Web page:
It is important that universities accept, respect and encourage critical thinking, when applied to corporate strategy as much as when applied to intellectual propositions. Curmudgeons, on the other hand, would do well to show respect to fellow members of the university, even where they disagree with them.

Higher education uncertainties

Posted March 31, 2015 by universitydiary
Categories: higher education, university


It has been said before in this blog, but this is a time of peculiar uncertainty, and therefore unpredictability, in higher education. In some systems, such as the English one, there appears to be a drift towards a largely private system – mostly not-for-profit, but with some for-profit institutions participating – from which the state has largely disengaged itself, except for a regulatory role. Other systems (like most European ones, and indeed Scotland) rely heavily on the taxpayer as the sole or main funder; but as public money comes under pressure, and the state has more direct requests of higher education notwithstanding the withdrawal of funding support, the robustness of this model becomes more questionable.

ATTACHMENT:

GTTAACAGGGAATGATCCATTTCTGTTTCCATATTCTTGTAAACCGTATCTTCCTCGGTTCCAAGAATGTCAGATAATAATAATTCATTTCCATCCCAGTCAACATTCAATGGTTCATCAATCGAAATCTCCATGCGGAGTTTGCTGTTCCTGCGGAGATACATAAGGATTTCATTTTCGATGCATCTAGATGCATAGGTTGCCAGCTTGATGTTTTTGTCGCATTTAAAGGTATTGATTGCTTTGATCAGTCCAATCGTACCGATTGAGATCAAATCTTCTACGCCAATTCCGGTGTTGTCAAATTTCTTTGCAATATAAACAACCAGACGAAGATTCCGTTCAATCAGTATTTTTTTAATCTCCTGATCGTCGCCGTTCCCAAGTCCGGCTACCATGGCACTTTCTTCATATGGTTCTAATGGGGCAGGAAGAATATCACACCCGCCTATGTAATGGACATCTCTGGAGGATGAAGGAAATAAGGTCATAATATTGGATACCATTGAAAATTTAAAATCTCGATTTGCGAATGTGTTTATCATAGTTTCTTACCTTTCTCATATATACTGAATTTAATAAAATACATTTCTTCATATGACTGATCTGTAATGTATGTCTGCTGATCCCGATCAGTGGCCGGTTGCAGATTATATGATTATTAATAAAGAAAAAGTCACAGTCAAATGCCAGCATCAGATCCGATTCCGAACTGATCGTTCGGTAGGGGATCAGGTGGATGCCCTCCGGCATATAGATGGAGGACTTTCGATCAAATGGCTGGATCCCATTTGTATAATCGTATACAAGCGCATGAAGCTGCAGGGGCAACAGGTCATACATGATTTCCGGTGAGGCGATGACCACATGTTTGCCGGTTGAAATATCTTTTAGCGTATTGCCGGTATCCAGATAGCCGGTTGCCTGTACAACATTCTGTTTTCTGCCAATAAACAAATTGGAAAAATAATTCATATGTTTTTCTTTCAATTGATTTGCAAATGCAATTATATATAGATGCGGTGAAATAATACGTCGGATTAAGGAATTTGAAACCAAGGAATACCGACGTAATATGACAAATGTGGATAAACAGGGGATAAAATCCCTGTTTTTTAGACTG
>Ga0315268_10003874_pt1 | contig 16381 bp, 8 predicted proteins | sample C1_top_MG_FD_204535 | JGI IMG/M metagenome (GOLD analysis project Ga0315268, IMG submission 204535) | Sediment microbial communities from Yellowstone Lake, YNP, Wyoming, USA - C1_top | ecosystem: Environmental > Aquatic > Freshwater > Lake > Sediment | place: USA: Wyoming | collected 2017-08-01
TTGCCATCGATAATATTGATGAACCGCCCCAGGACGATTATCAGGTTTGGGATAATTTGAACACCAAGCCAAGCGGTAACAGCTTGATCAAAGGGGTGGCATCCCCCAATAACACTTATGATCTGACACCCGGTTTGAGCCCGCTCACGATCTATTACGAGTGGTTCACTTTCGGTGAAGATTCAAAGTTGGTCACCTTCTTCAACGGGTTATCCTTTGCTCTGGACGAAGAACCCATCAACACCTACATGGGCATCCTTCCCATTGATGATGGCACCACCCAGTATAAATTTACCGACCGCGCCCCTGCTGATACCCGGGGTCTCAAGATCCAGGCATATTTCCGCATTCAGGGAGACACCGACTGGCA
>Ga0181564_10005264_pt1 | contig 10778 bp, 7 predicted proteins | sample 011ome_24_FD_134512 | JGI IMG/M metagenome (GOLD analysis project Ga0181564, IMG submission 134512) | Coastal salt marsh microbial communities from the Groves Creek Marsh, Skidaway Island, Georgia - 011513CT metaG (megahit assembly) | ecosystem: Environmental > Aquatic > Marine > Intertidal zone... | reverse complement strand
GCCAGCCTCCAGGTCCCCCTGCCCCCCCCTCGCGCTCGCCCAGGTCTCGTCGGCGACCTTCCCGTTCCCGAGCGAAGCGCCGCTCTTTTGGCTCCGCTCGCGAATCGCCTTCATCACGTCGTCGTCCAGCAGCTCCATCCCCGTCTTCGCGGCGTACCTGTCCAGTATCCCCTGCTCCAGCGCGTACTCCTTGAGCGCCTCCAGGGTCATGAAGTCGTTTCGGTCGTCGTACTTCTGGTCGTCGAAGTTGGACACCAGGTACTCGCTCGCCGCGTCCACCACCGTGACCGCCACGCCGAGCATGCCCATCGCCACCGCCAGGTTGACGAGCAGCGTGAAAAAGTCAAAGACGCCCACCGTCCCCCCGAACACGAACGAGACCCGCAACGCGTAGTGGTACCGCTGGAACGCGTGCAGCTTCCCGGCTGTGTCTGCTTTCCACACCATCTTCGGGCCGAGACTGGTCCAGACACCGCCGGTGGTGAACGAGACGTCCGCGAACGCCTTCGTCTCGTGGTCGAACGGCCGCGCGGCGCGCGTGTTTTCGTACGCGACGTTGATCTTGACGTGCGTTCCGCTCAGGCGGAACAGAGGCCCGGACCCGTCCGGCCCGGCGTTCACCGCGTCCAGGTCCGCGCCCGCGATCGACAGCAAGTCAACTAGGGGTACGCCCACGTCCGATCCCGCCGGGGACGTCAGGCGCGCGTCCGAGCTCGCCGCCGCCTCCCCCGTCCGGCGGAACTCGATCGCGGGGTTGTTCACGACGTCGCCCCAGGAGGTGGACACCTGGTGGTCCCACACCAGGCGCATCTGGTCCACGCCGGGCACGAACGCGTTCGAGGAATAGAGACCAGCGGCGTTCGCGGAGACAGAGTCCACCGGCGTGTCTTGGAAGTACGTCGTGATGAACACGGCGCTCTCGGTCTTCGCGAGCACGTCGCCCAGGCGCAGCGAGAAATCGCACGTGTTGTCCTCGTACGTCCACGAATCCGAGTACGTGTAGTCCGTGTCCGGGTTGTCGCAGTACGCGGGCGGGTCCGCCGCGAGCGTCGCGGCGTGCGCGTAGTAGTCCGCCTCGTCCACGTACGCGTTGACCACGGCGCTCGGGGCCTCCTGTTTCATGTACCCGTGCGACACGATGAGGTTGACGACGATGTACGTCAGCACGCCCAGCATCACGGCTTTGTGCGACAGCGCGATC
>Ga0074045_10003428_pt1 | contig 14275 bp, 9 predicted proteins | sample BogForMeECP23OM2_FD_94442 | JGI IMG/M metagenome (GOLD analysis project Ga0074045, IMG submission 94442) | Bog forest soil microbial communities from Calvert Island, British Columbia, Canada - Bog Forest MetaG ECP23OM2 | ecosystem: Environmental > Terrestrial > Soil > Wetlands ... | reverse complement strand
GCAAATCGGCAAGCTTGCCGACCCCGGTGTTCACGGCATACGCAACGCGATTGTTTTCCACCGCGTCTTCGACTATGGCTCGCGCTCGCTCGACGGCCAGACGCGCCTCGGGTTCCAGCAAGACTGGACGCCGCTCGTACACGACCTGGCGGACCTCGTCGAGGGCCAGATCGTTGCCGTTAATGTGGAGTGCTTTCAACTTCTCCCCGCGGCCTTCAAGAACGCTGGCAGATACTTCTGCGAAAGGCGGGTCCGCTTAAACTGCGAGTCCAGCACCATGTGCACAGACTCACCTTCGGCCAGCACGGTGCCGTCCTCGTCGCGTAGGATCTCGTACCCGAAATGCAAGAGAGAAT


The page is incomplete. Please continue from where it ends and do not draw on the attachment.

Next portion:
What governments and other stakeholders (including students) expect of higher education is also not always clear; but predominantly expectations appear to focus on the practical services that universities can provide to society. A recent report published by Ireland’s Higher Education Authority summarised the higher education mission as follows: